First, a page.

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Consuming a mixed protein intake where servings range from 25 to 70g can positively impact the anabolic response to muscle growth through various direct and indirect mechanisms. This is especially relevant for individuals at a heavier body weight since logically it makes sense that a 250-pound male would have an increased requirement for protein per serving than a 125-pound female.

Lettuce salad, fruits and nuts

Iurii Golub © 123rf.com

It’s also important to note that the anabolic window is not limited to 30 minutes as most people assume. Research conducted by Brad Schoenfeld and colleagues demonstrated that the post-workout anabolic window is likely closer to several hours (17). This is helpful because in the case where you forget your protein shake at home, you won’t lose any gains.


Supplements can be beneficial for building muscle. But it’s important to remember that they are only there to add a small benefit to an already well-balanced diet. However, supplements will not fix bad nutritional habits. In his book, The Renaissance Diet 2.0, Dr. Mike Israetel suggests that supplements can impact overall body composition results by roughly two to five percent (13).

The idea that a magic supplement is the secret to getting jacked is just not true. That being said, research does show that specific supplements have some added benefits to building muscle.

  • Protein Powder: Sufficient protein intake is a prerequisite for increasing muscle mass (18). If you struggle to meet your daily protein requirements, supplemental protein can have a big impact on your progress.
  • Creatine: Creatine is another supplement that has a significant positive impact on hypertrophy (19). Although all of the mechanisms are not fully understood, it’s hypothesized that results come from its impact on muscle protein synthesis and myogenesis (the building of muscle) (20). A dosage of 5g daily is sufficient to gain the benefits from this supplement.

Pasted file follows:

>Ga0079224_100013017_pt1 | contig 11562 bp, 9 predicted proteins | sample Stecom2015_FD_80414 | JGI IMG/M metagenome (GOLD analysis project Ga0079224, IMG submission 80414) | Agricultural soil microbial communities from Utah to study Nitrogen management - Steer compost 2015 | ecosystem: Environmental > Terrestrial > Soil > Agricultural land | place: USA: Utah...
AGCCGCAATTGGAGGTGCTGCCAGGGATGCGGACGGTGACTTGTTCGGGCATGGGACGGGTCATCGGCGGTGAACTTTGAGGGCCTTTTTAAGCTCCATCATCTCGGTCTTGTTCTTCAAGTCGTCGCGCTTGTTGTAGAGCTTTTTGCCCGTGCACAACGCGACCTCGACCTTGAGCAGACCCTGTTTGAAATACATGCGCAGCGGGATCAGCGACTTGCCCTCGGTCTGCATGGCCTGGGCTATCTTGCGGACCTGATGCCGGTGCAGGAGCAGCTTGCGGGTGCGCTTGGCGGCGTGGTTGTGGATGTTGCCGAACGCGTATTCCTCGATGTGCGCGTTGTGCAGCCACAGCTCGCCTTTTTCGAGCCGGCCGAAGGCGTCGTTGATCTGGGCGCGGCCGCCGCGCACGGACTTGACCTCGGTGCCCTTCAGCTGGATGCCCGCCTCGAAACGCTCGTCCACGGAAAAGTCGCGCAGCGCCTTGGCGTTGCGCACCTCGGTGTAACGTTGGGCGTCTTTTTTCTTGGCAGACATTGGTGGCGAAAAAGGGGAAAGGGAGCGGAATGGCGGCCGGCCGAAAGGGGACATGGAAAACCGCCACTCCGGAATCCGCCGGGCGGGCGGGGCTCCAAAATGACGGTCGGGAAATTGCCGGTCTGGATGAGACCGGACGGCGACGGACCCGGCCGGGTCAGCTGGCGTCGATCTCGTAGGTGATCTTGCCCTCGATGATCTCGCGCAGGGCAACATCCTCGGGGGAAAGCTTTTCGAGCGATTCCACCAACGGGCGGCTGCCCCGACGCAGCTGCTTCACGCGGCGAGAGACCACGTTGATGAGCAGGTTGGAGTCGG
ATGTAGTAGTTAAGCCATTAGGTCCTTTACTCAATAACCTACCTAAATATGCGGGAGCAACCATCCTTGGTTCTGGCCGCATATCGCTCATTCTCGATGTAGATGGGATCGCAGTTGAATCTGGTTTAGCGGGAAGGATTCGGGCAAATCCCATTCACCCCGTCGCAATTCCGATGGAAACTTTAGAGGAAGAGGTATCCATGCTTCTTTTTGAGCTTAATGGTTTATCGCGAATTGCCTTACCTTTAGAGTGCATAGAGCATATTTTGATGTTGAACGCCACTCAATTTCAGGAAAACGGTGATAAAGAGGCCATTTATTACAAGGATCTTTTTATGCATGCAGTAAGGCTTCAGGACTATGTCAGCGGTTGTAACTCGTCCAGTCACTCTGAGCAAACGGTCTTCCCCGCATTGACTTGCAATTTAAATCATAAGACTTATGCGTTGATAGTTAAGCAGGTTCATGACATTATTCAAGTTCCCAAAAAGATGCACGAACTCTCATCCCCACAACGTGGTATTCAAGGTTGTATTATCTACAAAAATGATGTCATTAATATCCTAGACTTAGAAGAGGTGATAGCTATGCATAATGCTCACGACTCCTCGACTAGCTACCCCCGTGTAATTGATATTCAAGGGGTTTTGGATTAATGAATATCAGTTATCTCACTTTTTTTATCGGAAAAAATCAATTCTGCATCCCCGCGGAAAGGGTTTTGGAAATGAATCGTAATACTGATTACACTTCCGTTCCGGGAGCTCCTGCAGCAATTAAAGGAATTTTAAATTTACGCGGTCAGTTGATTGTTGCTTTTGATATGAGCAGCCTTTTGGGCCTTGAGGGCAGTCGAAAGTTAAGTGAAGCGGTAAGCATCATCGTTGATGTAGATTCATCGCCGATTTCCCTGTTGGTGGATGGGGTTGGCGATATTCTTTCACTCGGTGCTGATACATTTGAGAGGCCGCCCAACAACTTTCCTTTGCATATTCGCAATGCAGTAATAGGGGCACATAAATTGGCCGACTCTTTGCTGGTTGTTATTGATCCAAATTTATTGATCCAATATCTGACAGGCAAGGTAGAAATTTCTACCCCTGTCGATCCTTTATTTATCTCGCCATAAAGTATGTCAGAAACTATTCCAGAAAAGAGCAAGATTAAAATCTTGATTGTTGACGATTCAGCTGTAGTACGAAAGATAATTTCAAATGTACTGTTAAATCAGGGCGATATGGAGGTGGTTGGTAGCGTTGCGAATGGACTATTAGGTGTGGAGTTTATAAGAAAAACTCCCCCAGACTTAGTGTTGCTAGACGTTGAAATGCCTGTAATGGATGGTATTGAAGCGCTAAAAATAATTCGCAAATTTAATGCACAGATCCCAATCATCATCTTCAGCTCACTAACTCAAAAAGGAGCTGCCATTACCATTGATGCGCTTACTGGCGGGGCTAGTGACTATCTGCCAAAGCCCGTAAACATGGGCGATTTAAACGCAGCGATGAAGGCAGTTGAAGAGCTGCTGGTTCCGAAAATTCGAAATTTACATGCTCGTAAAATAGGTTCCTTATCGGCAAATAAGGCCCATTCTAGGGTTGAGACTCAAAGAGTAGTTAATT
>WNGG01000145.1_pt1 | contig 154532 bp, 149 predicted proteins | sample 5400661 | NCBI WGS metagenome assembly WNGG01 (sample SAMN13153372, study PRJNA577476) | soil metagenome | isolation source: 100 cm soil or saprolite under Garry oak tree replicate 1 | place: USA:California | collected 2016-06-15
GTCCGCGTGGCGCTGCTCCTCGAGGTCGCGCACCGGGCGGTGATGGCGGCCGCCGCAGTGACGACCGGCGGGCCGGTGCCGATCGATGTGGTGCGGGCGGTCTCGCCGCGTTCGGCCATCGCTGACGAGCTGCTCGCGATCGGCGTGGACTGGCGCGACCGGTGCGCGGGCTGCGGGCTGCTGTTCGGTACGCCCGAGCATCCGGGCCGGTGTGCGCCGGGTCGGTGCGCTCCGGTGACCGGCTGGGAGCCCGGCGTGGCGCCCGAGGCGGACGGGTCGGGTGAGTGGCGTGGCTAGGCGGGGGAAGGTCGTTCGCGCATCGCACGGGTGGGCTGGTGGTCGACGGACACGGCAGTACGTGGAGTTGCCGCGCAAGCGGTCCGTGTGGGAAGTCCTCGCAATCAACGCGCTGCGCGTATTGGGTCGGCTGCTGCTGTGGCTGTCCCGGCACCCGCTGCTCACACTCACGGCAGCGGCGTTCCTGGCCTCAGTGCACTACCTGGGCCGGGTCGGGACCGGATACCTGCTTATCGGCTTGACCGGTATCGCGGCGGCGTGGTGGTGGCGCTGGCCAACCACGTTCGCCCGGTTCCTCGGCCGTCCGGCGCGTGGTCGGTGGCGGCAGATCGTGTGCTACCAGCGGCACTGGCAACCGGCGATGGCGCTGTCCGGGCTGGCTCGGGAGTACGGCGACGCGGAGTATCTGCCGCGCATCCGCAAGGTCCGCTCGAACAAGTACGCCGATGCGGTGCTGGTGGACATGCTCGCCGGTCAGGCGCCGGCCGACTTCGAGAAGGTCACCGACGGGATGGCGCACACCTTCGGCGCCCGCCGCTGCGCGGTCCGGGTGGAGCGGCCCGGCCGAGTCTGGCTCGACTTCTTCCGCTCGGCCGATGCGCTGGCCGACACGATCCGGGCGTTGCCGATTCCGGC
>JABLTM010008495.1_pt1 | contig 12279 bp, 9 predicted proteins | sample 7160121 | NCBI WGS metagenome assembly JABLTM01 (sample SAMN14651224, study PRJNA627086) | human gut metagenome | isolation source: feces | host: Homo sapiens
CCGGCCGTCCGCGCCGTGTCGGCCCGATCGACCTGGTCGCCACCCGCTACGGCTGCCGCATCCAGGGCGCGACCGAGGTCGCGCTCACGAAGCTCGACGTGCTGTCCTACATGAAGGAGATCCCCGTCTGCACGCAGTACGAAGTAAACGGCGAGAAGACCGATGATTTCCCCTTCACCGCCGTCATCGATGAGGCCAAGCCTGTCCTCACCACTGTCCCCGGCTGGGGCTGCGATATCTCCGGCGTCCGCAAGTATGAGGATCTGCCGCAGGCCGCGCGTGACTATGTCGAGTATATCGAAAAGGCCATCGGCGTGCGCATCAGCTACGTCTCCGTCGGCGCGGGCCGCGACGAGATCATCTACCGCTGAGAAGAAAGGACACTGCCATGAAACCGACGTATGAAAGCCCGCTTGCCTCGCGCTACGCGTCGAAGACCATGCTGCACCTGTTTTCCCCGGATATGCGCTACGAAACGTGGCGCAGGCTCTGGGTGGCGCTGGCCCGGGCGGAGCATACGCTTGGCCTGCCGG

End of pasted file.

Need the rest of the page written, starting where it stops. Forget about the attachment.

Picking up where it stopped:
• Caffeine: Caffeine has ergogenic (enhancing physical performance) properties, which may decrease pain and perceived effort and increase anaerobic performance (21) (22). As a result, many athletes and bodybuilders in particular use caffeine to gain performance enhancements (23). A 2019 study found “an [performance enhancing] effect have used high dosages of caffeine (5 to 6mg per kg) which is at the upper limit of what is considered a safe dosage” (24) (25). This is typically the recommended dosage to see performance benefits and should be taken roughly 30 minutes prior to training.

There are potential cases to be made for a few more supplements, but in my opinion, the research hasn’t convincingly demonstrated an effect on performance and/or muscle growth yet.

Measuring Your Progress

An expression often attributed to Peter Drucker is “You can’t manage what you don’t measure.” With regards to building muscle, it’s absolutely critical to have a measurement system in place. This is important for two reasons:

  1. If you don’t monitor your rate of weight gain, it might be too fast leading to higher levels of fat accumulation.
  2. If you don’t monitor your progress, you may look more muscular subjectively, but after three months, you haven’t actually put on any appreciable size.

Although measurements are important, it’s equally important to understand the utility and limitations of different measurement forms. For the individual whose primary goal is to gain muscle and minimize fat accumulation, the tools I would recommend are the following:

  1. Bodyweight scale
  2. Photos

Things like calipers and DEXA can also be valuable but they certainly are not necessary. Plus there’s also the issue of convenience and potential measurement error. Virtually everyone has access to a scale and all phones now come equipped with cameras, so from a practicality standpoint, these measurement tools are very good.

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Sergey Rasulov © 123rf.com

Body weight fluctuates throughout the day, and the time of day you measure can be the difference of five to fifteen pounds. These fluctuations primarily come from differences in hydration and food in your system and are also observed in women during menstruation. So ensuring that there is a consistent time of measurement can eliminate most of the inconsistencies. Take your bodyweight naked first thing in the morning, after you go to the bathroom and before you eat or drink anything. Do this daily, and at the end of each week, take the average. The reason to use averages rather than weighing once per week is accuracy. If you weigh yourself on an off day where you are heavier or lighter than usual, it will alter the data. This means you may choose to adjust calories based on inaccurate information, which can either prevent you from gaining weight or make you gain weight far too fast and become fat.